Tuesday, 25 October 2011

Oilseed rape continues to grow

Roots developing nicely, leaves disease free, patchy emergence, generally OK.

I have several reports from Ukraine and Russia of very patchy emergence with crops that will need replanting with something else in the spring. 

I put this down to localised showers over the last month, or more accurately no localised showers resulting in dry seed failing to germinate or emerge late.

What I have seen is in good condition; minor grazing and a few mealy cabbage aphids but nothing significant and low disease pressure with healthy looking plants. 

There is a question mark on some of the later emerged crops as to wether they will put on sufficient growth ahead of the winter but time will tell.

Maize rallies

The price moved up a tad on the back of the PM (finally) ratifying the cancellation of export duties. 

Maize currently trading at just over 1,400UAH (125EUR) with a feeling that we might see more to come as exports pull the price north. 

Harvest going well with good weather conditions helping things along.

Tuesday, 18 October 2011


Maize harvest is progressing nicely with moisture around 25% and the settled period forecast for next week will continue to help things along. 

The price has dropped recently as you would expect at harvest and with talk of a bumper crop in Ukraine and elsewhere I don't see this changing much in the short term. 

Frosty morning

Ice on the car this morning, chilly but sunny, one of those days when it's a pleasure to out walking across fields of wheat and rape.

Oilseed rape does surprisingly well in the Ukraine climate.  Many observers suggested it would not be able to survive the winter but it seems to do OK most years.

Having said that the last really strong winter was 2003/04 so we must be overdue for another one some time soon.

Monday, 17 October 2011

Winter arrived

The seasons in Ukraine go something like summer, summer, summer, autumn, winter, winter, winter, spring, summer.

Winter arrived at the weekend with sleet and snow flurries and temperatures just in to the positive.

Not a bad thing as it will encourage plants to harden off ahead of the real winter and slow down a few pests; namely aphids and sawfly.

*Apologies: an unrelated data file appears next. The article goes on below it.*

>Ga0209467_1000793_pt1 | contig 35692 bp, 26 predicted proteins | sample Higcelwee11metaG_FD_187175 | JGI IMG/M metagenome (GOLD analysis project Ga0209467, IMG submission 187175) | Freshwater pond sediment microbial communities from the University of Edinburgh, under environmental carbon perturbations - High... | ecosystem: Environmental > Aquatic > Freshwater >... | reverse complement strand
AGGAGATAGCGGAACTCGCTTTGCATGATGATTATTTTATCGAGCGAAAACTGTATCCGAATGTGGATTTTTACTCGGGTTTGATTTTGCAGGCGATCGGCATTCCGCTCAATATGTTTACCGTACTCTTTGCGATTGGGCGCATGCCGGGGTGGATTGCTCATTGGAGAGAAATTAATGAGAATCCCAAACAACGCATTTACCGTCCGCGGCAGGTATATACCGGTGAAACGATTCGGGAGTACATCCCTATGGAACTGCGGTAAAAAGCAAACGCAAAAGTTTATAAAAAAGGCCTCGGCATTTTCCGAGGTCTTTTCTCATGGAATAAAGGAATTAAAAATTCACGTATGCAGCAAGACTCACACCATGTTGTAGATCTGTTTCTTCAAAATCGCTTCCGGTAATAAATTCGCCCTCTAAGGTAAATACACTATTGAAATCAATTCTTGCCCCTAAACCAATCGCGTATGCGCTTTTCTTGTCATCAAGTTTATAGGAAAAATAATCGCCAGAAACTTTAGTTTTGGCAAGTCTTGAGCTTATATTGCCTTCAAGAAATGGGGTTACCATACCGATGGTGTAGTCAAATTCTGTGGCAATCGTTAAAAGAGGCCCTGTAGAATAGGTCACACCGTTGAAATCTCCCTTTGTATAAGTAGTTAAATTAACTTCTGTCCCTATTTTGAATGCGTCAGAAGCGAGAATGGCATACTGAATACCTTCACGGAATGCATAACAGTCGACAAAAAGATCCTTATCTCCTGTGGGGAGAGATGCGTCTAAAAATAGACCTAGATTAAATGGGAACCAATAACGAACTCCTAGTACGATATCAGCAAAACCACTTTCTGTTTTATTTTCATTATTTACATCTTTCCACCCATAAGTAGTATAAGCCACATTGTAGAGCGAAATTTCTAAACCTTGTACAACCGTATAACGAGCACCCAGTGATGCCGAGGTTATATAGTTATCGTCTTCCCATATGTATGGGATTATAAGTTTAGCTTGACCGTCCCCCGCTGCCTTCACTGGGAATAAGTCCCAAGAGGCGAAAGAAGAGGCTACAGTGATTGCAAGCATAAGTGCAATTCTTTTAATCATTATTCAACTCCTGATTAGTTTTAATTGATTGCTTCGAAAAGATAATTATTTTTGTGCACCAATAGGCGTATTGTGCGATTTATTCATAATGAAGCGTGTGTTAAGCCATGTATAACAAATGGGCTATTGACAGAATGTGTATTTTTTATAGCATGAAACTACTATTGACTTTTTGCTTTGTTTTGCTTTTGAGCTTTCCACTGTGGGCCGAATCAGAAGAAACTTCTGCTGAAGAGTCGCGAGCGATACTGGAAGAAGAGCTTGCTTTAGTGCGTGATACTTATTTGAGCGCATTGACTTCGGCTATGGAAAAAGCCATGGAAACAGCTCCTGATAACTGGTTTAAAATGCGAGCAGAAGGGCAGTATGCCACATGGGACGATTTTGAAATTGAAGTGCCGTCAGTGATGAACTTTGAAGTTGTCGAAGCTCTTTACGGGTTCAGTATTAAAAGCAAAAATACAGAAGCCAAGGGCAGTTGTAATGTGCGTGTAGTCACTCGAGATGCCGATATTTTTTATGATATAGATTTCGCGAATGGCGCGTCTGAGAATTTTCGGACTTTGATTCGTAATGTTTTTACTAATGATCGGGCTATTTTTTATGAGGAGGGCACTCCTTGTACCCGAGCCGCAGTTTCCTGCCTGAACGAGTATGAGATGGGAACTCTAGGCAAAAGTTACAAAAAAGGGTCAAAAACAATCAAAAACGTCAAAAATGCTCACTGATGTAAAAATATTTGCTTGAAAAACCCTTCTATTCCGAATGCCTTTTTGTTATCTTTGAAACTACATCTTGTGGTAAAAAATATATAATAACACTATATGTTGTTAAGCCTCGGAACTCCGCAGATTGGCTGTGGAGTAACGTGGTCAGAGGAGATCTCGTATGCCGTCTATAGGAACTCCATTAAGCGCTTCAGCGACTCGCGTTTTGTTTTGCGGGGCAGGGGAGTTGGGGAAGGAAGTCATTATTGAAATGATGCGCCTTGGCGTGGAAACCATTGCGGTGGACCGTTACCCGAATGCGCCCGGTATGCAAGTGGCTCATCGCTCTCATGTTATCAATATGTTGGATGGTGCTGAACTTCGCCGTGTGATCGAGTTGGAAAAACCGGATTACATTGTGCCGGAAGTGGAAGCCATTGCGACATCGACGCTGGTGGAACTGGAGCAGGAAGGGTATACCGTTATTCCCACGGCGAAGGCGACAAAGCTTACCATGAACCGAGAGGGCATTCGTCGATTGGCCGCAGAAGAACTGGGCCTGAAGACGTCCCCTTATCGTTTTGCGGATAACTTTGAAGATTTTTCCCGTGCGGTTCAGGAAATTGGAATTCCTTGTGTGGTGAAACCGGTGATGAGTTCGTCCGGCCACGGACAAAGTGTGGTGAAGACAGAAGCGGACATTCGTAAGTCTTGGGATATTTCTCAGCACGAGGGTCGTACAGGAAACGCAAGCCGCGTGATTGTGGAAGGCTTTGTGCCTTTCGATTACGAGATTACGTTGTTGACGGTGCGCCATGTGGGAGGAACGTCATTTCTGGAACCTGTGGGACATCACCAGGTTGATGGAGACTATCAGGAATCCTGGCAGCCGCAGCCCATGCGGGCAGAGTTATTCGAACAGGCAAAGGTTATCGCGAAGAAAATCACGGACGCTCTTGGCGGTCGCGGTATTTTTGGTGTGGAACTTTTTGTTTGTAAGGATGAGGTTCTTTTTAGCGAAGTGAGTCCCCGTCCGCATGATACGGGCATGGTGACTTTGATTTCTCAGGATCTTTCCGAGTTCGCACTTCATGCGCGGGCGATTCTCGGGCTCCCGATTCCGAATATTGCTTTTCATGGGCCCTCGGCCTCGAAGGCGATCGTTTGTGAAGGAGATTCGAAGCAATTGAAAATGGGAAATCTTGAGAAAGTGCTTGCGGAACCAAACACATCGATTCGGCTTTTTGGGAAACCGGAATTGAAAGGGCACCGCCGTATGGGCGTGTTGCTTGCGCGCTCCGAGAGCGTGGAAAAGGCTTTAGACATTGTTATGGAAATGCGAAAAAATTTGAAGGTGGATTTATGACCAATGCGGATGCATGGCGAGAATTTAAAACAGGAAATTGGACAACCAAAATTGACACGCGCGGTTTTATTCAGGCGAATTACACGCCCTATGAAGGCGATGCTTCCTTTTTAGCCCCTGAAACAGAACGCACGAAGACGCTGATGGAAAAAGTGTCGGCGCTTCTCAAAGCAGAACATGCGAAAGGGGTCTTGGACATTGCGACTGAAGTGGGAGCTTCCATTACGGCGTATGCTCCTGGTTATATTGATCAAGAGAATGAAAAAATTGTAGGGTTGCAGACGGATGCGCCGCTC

Temperatures are forecast to increase over the week which will be welcomed by late emerged oilseed rape and late sown wheat.

Friday, 14 October 2011

Pick 'n' mix metaphors

Plenty of comments on the Tymoshenko case, I particularly like this one from John C.K. Daly of Oilprice.com:

“…some democratic lipstick whitewash will need to be applied to the Ukrainian judicial pig in an attempt to convert it into a judicial silk purse…”

Decisive government in action

After creating a grain embargo for the best part of the year then implementing widely criticised export duties, then suggesting they would cancel them, then not cancelling them, then saying they will stay the Ministry of Agriculture finally dropped grain export duties…but not on barley.

Can anyone spot the agenda?

Thursday, 13 October 2011

The people have spoken

Well 339 people have via a Kyiv Post online poll and the majority are in favour of Yulia Tymoshenko doing porridge.

To keep it in to perspective and to remind ourselves why polls are inherently dubious at best; that’s 252 people.

Four people thought seven years was not harsh enough.  Remember Nick Leeson?  He only got 6½ years* and he cost Bearings Bank $1.4 billion!

*He eventually did 3½ years but it was in Singapore

Wheat and oilseed rape

Dry weather during August and September meant plantings progressed unabated but emergence has been slow.

Recent rains will help wheat but probably too late for some of the more backward oilseed rape crops.

Early maize harvest results

Picking up on maize yields from around the regions and they are good.

I hesitate to put an a figure on it as I don’t want to be the one responsible for a bear market and there is still a lot of maize waiting to be cut and the weather forecast isn’t brilliant and the government still has time to cock it up and this is farming.

Wednesday, 12 October 2011

Progress is now behind you

Ukraine is back in the spotlight this week for all the wrong reasons with the jailing of Yulia Tymoshenko.

For those of you that don’t know, she was leader of the opposition who has just been locked up for seven years for gas deals she presided over when she was in power.

The US said they are deeply disappointed, the EU said they are deeply disappointed, Russia said they are deeply disappointed, the UK is deeply concerned, Canada is troubled, Czech has condemned the outcome, Italy expressed dissapointment, NATO is dissapointed and I’m sure many others will continue to express the depths of their feelings to varying degrees.

Not half as disappointed as Tymoshenko I suspect.

I further suspect that Yanukovych will appear to bow to international pressure and magnanimously release her after a short period but maintain her criminal conviction thereby making her ineligible to hold office and effectively removing any threat to power for the next ten years.

Deeply disappointing indeed.


A three year high of plantings and production has done nothing to put growers off planting with the parts of Ukraine this year literally wall to wall sunflowers.
The price has taken a bit of a tumble in recent weeks with the domestic market dropping 20 to 30%.

Is this a long term trend as a result of oversupply or a temporary blip as crushers are now at capacity?